-- Christie: New Jersey Gov. Chris Christie's (R) PAC will hold its first event for bundlers in Bernardsville, N.J., on March 16, for up to 25 donors who commit to raising $25,000 to $100,000 by the end of the month. The PAC has upcoming fundraisers scheduled in Philadelphia, Georgia and Florida in the next few weeks. (Wall Street Journal)

-- Graham: Sen. Lindsey Graham (R-S.C.) will visit New Hampshire twice in the next few weeks. He'll speak at a Politics and Eggs breakfast in Bedford on March 9, and the Wild Irish Breakfast in Nashua on March 17. (Boston Globe)

-- Perry: Mississippi lobbyist Austin Barbour will head former Texas Gov. Rick Perry's super PAC. His brother Henry, a member of the RNC, has been helping Perry for years. (New York Times)

-- Bush: Former Florida Gov. Jeb Bush (R) will hold two days of events in Iowa this week, and he's hired FP1 senior vice president Annie Kelly, a former NRCC regional political director, to run his Iowa team. (Des Moines Register) Bush held his first question-and-answer session at a community center in Summerlin, Nev., on Monday, where he criticized President Obama on the economy and distanced himself from his own family. Bush got questions on Common Core, U.S.-Israeli relations and immigration, but he didn't say anything about Yucca Mountain. Nevada political fixer Sig Rogich helped organize Bush's appearance. (Las Vegas Sun) But did he say "Ne-va-duh" or "Ne-vah-duh"? You get booed if you pick the wrong one.

National Roundup: What's happening outside the Beltway.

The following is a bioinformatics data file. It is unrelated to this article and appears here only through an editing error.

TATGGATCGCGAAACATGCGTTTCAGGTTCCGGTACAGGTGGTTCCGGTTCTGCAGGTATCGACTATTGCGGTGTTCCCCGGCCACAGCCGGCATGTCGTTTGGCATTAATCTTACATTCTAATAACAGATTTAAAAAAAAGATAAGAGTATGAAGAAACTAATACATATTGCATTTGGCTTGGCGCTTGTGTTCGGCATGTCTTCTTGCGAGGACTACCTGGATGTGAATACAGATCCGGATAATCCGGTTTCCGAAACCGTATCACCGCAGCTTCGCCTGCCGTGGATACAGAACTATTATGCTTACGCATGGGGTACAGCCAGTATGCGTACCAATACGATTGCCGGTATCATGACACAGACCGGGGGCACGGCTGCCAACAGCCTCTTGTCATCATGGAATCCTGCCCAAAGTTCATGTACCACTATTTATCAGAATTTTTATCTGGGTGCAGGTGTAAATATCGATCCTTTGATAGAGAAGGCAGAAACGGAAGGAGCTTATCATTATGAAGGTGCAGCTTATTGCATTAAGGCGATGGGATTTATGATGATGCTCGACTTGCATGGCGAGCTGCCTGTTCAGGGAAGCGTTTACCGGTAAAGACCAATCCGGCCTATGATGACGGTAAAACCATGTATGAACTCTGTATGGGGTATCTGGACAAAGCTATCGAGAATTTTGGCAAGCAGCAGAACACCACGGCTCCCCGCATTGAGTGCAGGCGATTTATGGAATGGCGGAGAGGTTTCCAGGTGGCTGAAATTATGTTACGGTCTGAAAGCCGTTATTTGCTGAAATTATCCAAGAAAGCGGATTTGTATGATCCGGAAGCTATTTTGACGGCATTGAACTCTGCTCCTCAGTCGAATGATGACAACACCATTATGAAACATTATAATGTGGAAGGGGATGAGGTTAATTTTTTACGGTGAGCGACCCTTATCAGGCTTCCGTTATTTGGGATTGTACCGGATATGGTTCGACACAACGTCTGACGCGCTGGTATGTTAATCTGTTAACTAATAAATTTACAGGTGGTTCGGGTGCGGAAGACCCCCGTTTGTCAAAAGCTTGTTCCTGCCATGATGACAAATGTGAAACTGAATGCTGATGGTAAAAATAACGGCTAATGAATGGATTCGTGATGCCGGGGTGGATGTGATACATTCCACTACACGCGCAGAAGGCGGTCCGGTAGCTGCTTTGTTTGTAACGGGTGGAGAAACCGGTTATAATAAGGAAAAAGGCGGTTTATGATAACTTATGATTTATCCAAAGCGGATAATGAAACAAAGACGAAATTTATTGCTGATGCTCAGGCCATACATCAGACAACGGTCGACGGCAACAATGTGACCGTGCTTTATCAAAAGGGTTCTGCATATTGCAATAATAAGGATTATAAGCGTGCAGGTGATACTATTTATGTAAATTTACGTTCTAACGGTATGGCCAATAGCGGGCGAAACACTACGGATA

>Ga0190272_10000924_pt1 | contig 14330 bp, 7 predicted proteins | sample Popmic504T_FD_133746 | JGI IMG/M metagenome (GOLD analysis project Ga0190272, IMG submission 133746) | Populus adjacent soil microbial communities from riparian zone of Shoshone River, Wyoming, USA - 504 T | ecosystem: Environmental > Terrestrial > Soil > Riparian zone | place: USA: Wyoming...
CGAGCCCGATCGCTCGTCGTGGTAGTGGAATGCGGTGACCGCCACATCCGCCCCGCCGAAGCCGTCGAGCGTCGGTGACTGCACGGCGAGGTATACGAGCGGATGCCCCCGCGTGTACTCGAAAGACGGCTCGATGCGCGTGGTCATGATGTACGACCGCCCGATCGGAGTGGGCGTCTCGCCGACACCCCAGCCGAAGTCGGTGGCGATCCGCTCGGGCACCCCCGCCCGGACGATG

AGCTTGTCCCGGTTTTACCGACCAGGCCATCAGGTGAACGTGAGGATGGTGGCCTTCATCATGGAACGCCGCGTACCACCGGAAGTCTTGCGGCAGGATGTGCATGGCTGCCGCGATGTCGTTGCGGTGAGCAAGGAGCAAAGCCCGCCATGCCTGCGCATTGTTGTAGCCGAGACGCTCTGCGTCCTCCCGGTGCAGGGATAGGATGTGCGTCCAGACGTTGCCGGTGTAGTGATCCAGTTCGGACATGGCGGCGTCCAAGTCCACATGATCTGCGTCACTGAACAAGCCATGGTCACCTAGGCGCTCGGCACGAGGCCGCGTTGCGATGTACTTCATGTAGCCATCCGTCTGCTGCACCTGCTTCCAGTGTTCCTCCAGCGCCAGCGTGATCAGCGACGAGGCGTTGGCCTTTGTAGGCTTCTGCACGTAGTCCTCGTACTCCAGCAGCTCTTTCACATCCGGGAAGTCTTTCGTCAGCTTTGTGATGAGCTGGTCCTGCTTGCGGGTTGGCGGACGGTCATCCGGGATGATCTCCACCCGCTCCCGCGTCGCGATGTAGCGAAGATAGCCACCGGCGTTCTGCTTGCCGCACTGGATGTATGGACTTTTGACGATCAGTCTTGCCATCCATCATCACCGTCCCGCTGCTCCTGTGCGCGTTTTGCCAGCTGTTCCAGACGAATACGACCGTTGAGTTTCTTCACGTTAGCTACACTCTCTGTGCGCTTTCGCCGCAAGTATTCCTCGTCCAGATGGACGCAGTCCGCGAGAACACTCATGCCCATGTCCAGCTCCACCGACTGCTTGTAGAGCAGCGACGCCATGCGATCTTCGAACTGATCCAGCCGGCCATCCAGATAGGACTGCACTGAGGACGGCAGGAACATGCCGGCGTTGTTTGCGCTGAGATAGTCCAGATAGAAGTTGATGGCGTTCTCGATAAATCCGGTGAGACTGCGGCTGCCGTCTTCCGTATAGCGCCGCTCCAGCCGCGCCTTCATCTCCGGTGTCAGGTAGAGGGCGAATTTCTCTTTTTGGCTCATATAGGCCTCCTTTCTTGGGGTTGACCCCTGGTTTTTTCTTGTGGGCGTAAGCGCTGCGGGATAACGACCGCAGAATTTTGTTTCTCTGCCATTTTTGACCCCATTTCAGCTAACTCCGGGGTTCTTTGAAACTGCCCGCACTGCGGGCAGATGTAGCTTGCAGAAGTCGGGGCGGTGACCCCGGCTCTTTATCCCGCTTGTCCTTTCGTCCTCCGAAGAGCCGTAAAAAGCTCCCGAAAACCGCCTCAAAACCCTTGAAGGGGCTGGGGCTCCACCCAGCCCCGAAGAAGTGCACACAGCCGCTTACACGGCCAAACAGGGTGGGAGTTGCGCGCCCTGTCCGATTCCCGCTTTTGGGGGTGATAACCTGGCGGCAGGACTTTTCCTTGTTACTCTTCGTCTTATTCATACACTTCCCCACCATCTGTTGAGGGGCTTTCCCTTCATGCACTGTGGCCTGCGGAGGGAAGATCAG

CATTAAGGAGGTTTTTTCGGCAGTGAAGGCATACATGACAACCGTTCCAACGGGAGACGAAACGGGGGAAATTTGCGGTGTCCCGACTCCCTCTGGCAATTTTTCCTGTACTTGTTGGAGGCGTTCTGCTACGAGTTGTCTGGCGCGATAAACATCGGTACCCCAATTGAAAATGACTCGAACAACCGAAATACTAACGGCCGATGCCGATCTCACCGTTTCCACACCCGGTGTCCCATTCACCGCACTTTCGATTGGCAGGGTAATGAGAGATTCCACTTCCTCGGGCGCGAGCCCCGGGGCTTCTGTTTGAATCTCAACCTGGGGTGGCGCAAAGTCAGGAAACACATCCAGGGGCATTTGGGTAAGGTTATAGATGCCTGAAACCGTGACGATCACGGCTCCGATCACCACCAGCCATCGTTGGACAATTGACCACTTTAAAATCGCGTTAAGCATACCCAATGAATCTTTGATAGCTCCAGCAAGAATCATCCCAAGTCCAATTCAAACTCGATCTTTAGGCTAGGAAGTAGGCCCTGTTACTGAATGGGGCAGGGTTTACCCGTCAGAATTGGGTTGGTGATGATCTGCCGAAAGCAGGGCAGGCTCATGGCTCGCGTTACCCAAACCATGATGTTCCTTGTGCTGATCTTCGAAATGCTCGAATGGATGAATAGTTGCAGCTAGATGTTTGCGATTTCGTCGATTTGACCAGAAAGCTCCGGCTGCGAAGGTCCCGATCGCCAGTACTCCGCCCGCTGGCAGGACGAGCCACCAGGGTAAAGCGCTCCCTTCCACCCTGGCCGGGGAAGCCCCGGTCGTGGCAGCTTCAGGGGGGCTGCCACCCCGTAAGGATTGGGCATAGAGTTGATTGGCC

-- Maryland: The list of Democrats eyeing a bid to replace retiring Sen. Barbara Mikulski (D) includes former Gov. Martin O'Malley, former Lt. Gov. Anthony Brown, Reps. Chris Van Hollen, Elijah Cummings, Donna Edwards, John Delaney, Dutch Ruppersberger and John Sarbanes, Baltimore Mayor Stephanie Rawlings-Blake, Labor Secretary Tom Perez and former Montgomery County Del. Heather Mizeur. Rep. Andy Harris (R) and former Gov. Bob Ehrlich (R) are being floated on the GOP side. (Washington Post) The math in a Maryland Democratic primary: MontCo + PG > Baltimore, but more candidates are likely to split that DC suburban vote.

-- Nebraska: Federal District Court Judge Joseph Bataillon ruled Monday that Nebraska's ban on same-sex marriage is unconstitutional. The ruling takes effect March 9, though Attorney General Doug Peterson (R) has filed an appeal with the 8th Circuit. Rulings striking down marriage bans in Missouri, Arkansas and South Dakota are set for oral arguments before the 8th Circuit in May. (Washington Post, Lincoln Journal-Star)

-- Virginia: Former Gov. Bob McDonnell (R) filed a brief Monday arguing his public corruption convictions should be thrown out. In a 103-page filing to a three-judge panel of the 4th Circuit, McDonnell restates many of the arguments his legal team made at trial. But the panel's decision to allow him to remain free while he appeals is a sign that they may think there's merit to his case. (Washington Post)

-- Oregon: State taxpayers have to cover up to $35,000 in attorney fees for up to 18 employees who qualify for access to a special state program in criminal cases, including former Gov. John Kitzhaber (D). At least one official has already filed paperwork with the state to access that money. (Oregonian) In case you missed it over the weekend: Kitzhaber and fiancee Cylvia Hayes showed up at a landfill near Bend and dumped some trash. When workers realized they were there, they called deputies from the Deschutes County Sheriff's Office. It wasn't clear if deputies, who searched through the trash, took anything with them. (Oregonian)